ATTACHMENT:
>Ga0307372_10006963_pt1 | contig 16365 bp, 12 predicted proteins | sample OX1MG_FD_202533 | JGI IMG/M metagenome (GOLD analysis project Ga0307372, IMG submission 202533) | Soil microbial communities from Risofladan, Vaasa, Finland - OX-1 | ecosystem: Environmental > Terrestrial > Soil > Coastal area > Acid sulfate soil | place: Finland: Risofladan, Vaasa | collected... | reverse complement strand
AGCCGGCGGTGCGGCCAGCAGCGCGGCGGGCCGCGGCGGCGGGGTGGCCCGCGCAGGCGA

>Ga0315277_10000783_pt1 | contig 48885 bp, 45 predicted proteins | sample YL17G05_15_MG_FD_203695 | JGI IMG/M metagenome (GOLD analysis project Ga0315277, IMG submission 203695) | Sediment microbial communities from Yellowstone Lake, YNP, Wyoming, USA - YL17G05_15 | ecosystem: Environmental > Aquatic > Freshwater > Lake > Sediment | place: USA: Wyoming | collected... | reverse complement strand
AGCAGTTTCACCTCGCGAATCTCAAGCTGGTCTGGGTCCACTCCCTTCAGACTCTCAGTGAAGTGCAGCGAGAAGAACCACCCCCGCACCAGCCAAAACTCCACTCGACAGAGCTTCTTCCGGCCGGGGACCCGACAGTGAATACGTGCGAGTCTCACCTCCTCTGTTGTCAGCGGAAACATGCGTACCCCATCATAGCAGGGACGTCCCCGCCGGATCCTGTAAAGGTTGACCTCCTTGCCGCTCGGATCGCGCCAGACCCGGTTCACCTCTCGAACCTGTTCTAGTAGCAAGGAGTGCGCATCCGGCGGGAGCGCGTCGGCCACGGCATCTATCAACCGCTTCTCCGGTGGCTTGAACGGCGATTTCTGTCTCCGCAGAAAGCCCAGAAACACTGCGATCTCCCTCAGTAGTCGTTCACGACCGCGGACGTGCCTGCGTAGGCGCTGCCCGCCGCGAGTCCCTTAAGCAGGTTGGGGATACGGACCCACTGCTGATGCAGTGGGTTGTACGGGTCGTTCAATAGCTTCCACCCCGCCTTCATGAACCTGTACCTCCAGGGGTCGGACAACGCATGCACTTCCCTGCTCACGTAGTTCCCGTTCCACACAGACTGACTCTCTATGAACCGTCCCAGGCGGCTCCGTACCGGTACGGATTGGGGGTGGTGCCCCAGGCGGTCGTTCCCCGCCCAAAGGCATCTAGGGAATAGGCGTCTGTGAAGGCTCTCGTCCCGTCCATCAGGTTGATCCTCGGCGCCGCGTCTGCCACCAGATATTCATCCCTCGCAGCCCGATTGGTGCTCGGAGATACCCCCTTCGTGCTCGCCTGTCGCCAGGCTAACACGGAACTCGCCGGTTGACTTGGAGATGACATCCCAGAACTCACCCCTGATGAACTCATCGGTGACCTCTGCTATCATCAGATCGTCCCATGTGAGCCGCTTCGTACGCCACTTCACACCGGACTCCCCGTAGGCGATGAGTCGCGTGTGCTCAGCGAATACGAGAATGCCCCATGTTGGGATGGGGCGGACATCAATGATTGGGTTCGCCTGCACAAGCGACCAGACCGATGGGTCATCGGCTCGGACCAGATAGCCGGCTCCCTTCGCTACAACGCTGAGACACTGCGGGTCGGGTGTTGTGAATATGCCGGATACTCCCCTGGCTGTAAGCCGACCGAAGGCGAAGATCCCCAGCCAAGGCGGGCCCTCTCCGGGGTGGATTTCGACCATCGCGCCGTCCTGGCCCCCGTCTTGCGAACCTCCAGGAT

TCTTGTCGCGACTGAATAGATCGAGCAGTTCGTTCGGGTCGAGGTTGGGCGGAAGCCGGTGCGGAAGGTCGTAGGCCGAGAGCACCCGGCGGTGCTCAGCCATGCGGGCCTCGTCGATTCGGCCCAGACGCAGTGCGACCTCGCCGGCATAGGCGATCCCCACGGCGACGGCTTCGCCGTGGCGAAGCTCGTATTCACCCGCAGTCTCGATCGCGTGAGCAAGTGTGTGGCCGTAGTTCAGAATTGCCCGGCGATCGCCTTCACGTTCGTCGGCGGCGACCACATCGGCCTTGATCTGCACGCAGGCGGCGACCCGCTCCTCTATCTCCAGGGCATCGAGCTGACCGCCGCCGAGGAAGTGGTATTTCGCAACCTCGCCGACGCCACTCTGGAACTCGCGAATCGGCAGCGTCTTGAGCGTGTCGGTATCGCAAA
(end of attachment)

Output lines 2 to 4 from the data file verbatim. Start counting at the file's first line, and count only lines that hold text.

AGCCGGCGGTGCGGCCAGCAGCGCGGCGGGCCGCGGCGGCGGGGTGGCCCGCGCAGGCGA

>Ga0315277_10000783_pt1 | contig 48885 bp, 45 predicted proteins | sample YL17G05_15_MG_FD_203695 | JGI IMG/M metagenome (GOLD analysis project Ga0315277, IMG submission 203695) | Sediment microbial communities from Yellowstone Lake, YNP, Wyoming, USA - YL17G05_15 | ecosystem: Environmental > Aquatic > Freshwater > Lake > Sediment | place: USA: Wyoming | collected... | reverse complement strand
AGCAGTTTCACCTCGCGAATCTCAAGCTGGTCTGGGTCCACTCCCTTCAGACTCTCAGTGAAGTGCAGCGAGAAGAACCACCCCCGCACCAGCCAAAACTCCACTCGACAGAGCTTCTTCCGGCCGGGGACCCGACAGTGAATACGTGCGAGTCTCACCTCCTCTGTTGTCAGCGGAAACATGCGTACCCCATCATAGCAGGGACGTCCCCGCCGGATCCTGTAAAGGTTGACCTCCTTGCCGCTCGGATCGCGCCAGACCCGGTTCACCTCTCGAACCTGTTCTAGTAGCAAGGAGTGCGCATCCGGCGGGAGCGCGTCGGCCACGGCATCTATCAACCGCTTCTCCGGTGGCTTGAACGGCGATTTCTGTCTCCGCAGAAAGCCCAGAAACACTGCGATCTCCCTCAGTAGTCGTTCACGACCGCGGACGTGCCTGCGTAGGCGCTGCCCGCCGCGAGTCCCTTAAGCAGGTTGGGGATACGGACCCACTGCTGATGCAGTGGGTTGTACGGGTCGTTCAATAGCTTCCACCCCGCCTTCATGAACCTGTACCTCCAGGGGTCGGACAACGCATGCACTTCCCTGCTCACGTAGTTCCCGTTCCACACAGACTGACTCTCTATGAACCGTCCCAGGCGGCTCCGTACCGGTACGGATTGGGGGTGGTGCCCCAGGCGGTCGTTCCCCGCCCAAAGGCATCTAGGGAATAGGCGTCTGTGAAGGCTCTCGTCCCGTCCATCAGGTTGATCCTCGGCGCCGCGTCTGCCACCAGATATTCATCCCTCGCAGCCCGATTGGTGCTCGGAGATACCCCCTTCGTGCTCGCCTGTCGCCAGGCTAACACGGAACTCGCCGGTTGACTTGGAGATGACATCCCAGAACTCACCCCTGATGAACTCATCGGTGACCTCTGCTATCATCAGATCGTCCCATGTGAGCCGCTTCGTACGCCACTTCACACCGGACTCCCCGTAGGCGATGAGTCGCGTGTGCTCAGCGAATACGAGAATGCCCCATGTTGGGATGGGGCGGACATCAATGATTGGGTTCGCCTGCACAAGCGACCAGACCGATGGGTCATCGGCTCGGACCAGATAGCCGGCTCCCTTCGCTACAACGCTGAGACACTGCGGGTCGGGTGTTGTGAATATGCCGGATACTCCCCTGGCTGTAAGCCGACCGAAGGCGAAGATCCCCAGCCAAGGCGGGCCCTCTCCGGGGTGGATTTCGACCATCGCGCCGTCCTGGCCCCCGTCTTGCGAACCTCCAGGAT